Email celebrates its fortieth anniversary so let me tell the story of my job for three summers, and part-time during the academic year, while an undergrad at Cornell University: Creating an email system from scratch.
In my sophomore year (1982) I took an computer structure course. I had a heavy set of final exams and papers so I did the final program for this course early and turned it in the last day of class to the instructor, Steve Worona. In that class you could scale assignments and tests from 0.75 to 1.5 to make them count more or less. When I turned it in, Worona asked me why, if I'm turning it in a week early, did I scale it at 0.75? "You never give me A+'s on the programs and I didn't want to lower my grade."
That was perhaps my most obnoxious moment but it got me noticed and Worona, who worked for computer services, offered me a programming job. We would create a new email system for Cornell. Cornell had an email system written in some scripting language, slow and clunky. We wouldn't use any fancy high-level language, we would code directly in IBM 370 assembly language. We would do it all ourselves, user interface, database for storing messages, interactions with SMTP servers, etc to maximize efficiency. No small task which is why it took me nearly three years.
IBM Assembly language was quite bloated with instructions. There was a command called "Edit and Mark" that went through a range data making modifications based on some other data. This was a single assembly language instruction. We used to joke that there was a single instruction to do your taxes.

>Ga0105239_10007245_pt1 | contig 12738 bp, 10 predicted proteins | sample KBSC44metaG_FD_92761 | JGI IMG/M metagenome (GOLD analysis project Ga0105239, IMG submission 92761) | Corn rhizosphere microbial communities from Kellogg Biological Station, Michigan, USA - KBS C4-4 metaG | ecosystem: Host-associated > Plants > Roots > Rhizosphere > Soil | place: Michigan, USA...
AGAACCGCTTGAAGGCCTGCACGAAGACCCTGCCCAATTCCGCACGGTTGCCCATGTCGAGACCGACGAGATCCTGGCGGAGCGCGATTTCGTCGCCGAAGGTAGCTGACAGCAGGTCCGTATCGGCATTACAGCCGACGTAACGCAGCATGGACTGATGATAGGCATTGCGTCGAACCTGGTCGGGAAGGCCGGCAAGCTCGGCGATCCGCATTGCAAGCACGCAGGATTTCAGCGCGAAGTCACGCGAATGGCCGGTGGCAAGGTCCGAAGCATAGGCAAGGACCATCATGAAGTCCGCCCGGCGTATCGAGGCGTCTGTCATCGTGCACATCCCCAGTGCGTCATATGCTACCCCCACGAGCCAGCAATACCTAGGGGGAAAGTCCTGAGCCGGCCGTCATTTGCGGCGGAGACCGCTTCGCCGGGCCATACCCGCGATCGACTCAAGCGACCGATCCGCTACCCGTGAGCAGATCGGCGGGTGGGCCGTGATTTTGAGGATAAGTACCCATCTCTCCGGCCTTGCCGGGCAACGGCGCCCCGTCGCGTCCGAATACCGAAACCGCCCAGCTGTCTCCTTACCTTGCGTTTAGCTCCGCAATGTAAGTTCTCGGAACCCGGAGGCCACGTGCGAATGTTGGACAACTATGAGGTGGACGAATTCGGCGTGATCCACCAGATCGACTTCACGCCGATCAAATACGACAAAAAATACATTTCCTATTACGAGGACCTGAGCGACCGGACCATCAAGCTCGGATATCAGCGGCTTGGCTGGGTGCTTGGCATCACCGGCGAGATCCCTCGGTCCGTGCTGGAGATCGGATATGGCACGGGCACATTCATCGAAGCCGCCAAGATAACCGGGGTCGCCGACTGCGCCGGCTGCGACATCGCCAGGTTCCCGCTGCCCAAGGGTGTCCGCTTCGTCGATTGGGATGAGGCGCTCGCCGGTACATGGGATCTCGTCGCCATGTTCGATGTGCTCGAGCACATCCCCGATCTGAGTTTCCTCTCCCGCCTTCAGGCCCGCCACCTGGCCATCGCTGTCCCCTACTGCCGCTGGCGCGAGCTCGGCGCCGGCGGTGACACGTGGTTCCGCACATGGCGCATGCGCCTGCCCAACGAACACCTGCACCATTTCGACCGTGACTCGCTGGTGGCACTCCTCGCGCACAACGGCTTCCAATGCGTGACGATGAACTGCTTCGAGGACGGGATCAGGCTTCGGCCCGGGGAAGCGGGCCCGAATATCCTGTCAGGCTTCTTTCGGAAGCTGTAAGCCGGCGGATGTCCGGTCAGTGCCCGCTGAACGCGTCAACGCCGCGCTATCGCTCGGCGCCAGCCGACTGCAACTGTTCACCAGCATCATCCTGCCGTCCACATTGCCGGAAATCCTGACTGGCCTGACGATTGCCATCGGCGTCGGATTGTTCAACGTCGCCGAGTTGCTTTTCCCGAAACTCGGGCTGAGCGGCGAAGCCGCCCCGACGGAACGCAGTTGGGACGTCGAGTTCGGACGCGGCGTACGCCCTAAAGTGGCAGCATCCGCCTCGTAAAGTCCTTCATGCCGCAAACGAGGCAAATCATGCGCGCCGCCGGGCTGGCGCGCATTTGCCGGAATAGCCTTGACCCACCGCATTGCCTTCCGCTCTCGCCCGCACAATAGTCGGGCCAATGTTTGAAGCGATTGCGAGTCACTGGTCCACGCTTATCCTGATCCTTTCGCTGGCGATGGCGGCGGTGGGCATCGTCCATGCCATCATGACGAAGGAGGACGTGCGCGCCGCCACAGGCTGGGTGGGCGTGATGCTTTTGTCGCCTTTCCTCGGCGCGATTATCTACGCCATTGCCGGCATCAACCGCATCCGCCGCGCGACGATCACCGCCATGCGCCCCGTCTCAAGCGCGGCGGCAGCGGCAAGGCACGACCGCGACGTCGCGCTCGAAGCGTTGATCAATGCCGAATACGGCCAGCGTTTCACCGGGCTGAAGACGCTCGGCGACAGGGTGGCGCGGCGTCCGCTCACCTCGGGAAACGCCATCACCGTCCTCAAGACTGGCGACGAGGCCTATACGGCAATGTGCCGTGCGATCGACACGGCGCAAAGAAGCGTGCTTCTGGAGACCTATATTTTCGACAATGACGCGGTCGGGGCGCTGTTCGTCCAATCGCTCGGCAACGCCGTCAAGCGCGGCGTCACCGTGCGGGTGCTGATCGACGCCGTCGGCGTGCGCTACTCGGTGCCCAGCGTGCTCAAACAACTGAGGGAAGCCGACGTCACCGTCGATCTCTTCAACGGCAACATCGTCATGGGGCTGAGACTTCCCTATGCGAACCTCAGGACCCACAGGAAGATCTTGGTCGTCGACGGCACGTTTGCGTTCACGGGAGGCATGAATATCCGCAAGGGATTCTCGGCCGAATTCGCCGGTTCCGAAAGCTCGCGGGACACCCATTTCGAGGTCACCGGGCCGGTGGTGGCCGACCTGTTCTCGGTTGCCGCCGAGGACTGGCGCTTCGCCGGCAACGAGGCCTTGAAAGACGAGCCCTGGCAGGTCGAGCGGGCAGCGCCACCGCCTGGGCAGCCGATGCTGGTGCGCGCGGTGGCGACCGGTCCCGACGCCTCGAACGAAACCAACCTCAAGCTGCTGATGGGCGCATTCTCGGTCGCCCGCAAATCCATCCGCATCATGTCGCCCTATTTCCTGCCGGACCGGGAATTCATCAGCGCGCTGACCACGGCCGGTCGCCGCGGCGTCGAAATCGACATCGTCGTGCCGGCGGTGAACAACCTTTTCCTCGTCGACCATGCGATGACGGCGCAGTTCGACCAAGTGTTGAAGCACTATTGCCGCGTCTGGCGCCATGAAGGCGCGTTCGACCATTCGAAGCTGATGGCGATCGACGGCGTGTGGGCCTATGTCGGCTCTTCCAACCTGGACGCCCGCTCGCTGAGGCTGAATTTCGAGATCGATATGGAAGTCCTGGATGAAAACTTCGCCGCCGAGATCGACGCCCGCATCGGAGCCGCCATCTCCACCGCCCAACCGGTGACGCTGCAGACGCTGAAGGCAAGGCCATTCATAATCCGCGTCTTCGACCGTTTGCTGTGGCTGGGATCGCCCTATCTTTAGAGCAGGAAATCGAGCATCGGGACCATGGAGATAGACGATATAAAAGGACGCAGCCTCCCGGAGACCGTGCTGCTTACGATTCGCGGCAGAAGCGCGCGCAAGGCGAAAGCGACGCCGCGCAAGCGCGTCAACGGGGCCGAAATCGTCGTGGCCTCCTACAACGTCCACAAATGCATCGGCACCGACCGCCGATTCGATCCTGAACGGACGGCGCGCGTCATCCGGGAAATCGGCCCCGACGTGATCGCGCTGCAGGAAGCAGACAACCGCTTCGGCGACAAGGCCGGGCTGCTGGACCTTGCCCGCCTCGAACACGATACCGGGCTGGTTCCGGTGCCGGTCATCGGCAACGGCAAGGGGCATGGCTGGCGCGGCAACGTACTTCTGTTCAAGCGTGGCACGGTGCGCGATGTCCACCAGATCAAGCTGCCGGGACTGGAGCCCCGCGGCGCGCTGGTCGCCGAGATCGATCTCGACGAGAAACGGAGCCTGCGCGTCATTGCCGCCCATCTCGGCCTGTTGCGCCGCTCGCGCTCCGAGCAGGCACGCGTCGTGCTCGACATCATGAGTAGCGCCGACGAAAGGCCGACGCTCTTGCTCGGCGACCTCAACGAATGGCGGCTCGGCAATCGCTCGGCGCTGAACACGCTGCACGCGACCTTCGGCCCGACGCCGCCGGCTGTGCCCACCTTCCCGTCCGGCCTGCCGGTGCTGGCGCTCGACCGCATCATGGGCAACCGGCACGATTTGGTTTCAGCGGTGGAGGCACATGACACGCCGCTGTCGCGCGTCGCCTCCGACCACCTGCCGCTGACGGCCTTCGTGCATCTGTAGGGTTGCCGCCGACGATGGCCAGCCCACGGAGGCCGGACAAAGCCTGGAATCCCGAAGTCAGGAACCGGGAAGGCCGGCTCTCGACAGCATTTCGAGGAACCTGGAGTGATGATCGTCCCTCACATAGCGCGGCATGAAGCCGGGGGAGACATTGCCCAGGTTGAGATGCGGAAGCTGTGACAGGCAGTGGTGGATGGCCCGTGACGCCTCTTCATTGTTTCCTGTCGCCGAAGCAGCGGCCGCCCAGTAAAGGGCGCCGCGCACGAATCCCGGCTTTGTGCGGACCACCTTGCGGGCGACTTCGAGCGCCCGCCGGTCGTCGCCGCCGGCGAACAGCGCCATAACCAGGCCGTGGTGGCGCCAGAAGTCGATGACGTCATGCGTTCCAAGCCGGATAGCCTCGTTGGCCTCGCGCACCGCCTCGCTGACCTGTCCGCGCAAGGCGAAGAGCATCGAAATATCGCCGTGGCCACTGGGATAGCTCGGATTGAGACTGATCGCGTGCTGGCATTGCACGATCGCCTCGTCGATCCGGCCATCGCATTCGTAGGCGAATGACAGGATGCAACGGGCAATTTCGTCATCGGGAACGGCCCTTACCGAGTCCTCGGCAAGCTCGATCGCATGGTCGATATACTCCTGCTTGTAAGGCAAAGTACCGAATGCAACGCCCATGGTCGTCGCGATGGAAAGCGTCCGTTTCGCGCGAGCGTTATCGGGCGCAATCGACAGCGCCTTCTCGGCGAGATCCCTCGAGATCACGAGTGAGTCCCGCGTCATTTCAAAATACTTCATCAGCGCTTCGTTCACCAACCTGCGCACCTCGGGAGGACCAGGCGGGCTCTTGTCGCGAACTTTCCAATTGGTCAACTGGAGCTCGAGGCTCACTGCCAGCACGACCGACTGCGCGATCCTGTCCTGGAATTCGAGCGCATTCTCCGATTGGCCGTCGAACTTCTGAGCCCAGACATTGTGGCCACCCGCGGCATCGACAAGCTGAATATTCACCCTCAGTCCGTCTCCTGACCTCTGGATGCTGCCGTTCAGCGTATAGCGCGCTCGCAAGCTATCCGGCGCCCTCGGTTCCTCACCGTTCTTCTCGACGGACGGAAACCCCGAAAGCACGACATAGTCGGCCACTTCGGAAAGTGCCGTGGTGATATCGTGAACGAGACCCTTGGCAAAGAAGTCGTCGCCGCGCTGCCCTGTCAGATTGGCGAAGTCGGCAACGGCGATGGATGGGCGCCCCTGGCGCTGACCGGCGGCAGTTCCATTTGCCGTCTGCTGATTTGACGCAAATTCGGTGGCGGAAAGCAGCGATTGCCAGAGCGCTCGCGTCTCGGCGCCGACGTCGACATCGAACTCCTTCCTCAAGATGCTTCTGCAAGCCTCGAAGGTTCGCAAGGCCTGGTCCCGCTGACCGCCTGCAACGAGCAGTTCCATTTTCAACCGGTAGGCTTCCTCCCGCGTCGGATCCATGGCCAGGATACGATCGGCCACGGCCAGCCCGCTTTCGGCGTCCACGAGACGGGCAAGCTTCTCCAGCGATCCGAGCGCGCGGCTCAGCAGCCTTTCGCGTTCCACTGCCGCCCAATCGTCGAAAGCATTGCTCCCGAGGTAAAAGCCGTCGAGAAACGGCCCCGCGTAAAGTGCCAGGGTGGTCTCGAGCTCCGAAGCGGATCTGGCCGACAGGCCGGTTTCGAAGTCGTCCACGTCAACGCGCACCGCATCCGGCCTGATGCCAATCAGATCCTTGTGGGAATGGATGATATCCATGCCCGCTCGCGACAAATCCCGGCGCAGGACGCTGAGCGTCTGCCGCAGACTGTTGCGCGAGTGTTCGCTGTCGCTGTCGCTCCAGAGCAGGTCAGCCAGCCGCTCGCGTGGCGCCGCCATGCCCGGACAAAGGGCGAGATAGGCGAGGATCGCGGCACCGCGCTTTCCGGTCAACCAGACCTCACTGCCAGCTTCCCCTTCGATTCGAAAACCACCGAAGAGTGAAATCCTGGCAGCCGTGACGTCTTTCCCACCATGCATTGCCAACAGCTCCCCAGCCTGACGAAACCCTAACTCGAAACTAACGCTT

Cornell at the time was a gateway between BITNET ("Because It's Time NETwork", connecting about 30 universities in US and Europe) and a fledgling ARPANET, the precursor to the Internet. BITNET worked with files, ARPANET one line at a time so there was a special file-based Batch SMTP to transmit email between the two. The fun I had working this all out.
As a test bed, my email system was used in only one building, Day Hall, which held the university administration: President, Provost etc. Great pressure to make sure there were no bugs.
One day a company that helps get people green cards sent an email to everyone on BITNET. My first piece of spam.
As a side project I helped write an ARPANET interface into CUINFO, an early electronic information system at Cornell. That was pretty simple, we just used the Telnet interface into a different port. This is basically what HTTP does now. I could have invented the Web!
In my senior year I told Steve Worona that I was planning to go to graduate school in theoretical computer science.
"You really want to spend your life shaving log n factors off algorithms?"
"Yes I do." (But I never did, since I went into computational complexity)
"Well the world just lost a great programmer."
As soon as I left Cornell my email system was scrapped for a commercial product. C'est la vie!